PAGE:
Imagine Henry Thoreau’s mother, trying to pack him up for Harvard in 1833. “Simplify, schmimplify,” Mrs. Thoreau might have exhorted her abstemious son. “At least take a change of socks and long johns.”
No such resistance to consumption afflicted my daughter, Sarah, as we shopped for college last summer. A pile of “necessities” grew in her bedroom, including but not limited to a Powerbook, extra-long sheets and comforter, assorted instant soups, mugs, posters, shoes and more shoes, and a shower caddy with a startling array of bath products. To Sarah, the collection seemed an expression of delight in her imminent adventure. For me, the proliferating acquisitions were a bulwark against my own insecurities; even at that late date, I feared, I had failed to prepare my child for her future.
My defenses took a shuddering blow when her college Facebook page urged a reading assignment for incoming freshmen: Field Notes from a Catastrophe, by Elizabeth Kolbert. My teenage perusal of Walden immersed me in images of Thoreau’s experiment in the pre-industrial New England woods, but through Kolbert, Sarah would encounter a much darker vision: a post-warming world of vanishing species, churning hurricanes, and shriveling ice sheets. According to the journalist’s muster of experts, the climate change crisis is neither potential nor impending but upon us. Is Sarah ready for a planet that Kolbert succinctly describes as melting?
Protecting one’s offspring from traumatic information is de rigueur for most parents. I prefer to think of it not as withholding the truth but as preserving childhood. On September 11, 2001, many adults sheltered young ears, as I did my kindergartener’s, from tragic news of the Twin Towers and Pentagon. The appropriate ages to broach disturbing or horrific subjects is a matter for debate, as I realized when a teacher assigned Sarah’s 10-year-old sister the task of printing internet photos of skeletal Holocaust victims, but surely some level of maturity is required to cope with Kolbert’s haunting eyewitness reports. An Inuit hunter, who has been observing climate change accelerate since before Sarah was born, says, “Our children may not have a future. . . . It’s not just happening in the Arctic. It’s going to happen all over the world. The whole world is going too fast.”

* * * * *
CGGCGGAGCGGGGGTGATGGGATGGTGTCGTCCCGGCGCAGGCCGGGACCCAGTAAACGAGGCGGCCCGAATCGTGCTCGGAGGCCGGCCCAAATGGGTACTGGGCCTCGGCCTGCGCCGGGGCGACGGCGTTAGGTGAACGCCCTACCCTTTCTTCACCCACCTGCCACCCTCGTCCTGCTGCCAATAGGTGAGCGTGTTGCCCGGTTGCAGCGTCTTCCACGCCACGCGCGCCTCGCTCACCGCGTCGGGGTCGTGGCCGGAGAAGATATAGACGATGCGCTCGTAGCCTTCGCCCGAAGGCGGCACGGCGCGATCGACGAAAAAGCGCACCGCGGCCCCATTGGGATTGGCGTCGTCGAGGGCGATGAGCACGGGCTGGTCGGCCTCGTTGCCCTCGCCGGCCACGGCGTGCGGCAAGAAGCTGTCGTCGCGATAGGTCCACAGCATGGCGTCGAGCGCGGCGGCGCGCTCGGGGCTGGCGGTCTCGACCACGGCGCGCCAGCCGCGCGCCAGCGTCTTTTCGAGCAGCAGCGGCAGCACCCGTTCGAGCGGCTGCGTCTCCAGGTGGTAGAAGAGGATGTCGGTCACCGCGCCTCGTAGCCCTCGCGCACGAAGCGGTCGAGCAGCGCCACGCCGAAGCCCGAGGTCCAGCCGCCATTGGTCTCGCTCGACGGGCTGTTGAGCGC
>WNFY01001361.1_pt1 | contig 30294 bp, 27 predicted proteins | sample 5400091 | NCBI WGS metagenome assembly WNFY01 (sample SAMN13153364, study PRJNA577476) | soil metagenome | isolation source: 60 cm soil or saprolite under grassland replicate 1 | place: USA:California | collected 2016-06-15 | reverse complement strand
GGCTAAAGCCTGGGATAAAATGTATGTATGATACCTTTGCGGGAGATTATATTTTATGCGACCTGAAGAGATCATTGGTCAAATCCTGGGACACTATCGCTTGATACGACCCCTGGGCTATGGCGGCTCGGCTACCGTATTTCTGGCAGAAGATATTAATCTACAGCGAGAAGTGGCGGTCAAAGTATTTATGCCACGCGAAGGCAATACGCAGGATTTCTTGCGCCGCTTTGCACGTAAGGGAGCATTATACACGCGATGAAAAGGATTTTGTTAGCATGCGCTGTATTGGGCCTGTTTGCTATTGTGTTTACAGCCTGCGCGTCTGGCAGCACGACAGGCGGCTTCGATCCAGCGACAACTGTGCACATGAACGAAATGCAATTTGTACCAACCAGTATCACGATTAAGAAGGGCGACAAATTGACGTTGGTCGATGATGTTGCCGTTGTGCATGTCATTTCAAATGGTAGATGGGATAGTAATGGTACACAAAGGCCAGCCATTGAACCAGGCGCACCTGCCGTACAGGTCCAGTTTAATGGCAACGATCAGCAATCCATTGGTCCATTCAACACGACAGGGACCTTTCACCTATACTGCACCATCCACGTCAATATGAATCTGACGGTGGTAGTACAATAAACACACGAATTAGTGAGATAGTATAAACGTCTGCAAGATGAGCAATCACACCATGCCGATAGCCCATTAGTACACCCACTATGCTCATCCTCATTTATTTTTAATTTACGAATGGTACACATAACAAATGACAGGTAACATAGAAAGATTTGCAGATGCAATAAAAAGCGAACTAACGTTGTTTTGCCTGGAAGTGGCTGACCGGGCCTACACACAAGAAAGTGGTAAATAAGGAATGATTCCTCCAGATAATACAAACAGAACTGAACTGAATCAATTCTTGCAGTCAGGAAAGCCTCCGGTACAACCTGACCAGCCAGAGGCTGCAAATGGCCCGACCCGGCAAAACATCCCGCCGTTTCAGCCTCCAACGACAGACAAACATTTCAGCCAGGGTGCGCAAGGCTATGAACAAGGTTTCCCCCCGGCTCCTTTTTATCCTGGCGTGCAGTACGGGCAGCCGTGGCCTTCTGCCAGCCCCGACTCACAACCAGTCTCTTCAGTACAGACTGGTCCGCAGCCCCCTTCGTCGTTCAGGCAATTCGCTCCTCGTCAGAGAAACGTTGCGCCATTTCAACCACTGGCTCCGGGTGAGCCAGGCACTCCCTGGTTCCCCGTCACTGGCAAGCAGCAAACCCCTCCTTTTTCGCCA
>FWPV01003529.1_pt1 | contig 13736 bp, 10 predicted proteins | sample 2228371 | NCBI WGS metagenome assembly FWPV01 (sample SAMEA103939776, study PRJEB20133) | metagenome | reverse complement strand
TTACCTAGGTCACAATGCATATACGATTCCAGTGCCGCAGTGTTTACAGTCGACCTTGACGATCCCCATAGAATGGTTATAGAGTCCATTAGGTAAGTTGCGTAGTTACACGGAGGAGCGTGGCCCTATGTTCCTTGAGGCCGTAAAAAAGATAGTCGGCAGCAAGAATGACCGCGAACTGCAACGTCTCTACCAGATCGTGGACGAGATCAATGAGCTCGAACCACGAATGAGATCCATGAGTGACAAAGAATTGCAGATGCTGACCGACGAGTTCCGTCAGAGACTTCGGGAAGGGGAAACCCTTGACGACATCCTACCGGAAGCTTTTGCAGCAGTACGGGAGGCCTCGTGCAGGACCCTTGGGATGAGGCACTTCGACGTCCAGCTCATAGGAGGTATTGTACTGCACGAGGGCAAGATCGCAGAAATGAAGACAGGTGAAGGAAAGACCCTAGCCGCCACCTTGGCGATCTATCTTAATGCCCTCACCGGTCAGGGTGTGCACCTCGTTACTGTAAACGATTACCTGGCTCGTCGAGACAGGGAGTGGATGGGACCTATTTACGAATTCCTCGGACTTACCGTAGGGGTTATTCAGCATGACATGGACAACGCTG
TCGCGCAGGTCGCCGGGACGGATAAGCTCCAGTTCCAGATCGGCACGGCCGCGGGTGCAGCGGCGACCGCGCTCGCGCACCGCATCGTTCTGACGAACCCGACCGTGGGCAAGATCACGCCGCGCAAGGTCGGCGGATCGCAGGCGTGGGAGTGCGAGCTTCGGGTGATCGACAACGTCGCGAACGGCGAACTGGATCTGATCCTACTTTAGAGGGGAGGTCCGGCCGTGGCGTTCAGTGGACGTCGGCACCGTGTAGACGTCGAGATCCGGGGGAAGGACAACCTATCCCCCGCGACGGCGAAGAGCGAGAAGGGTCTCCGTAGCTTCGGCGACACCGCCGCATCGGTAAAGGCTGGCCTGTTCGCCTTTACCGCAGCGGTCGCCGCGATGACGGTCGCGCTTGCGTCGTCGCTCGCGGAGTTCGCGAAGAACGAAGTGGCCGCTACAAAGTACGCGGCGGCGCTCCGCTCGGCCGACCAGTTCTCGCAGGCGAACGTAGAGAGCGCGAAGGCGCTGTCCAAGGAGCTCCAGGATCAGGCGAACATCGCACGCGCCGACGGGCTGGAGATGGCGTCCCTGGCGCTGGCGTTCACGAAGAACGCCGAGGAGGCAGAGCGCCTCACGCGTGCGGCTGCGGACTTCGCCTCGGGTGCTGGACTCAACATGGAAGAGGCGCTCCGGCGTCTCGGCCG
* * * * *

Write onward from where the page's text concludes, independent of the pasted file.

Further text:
“Surely joy is the condition of life,” wrote Thoreau in an essay celebrating the wilds of Massachusetts. Though convinced about global warming, I also believe in biophilia, Harvard biologist E.O. Wilson’s theory that humans are hardwired to need an intimate connection with non-human nature. For years my family let me lure them outdoors, away from all electronic temptations, to hike in the Catoctins or to stargaze far from city lights. Evidence is mounting (though not as fast as greenhouse gas data) that such experiences bolster child development, relieve stress, thwart obesity, augment cognitive abilities, and deepen spirituality. As I watched my children arrange stones in a streambed, I felt they were building a bastion against loss and disappointment, a font of optimism and resilience for whatever lay ahead.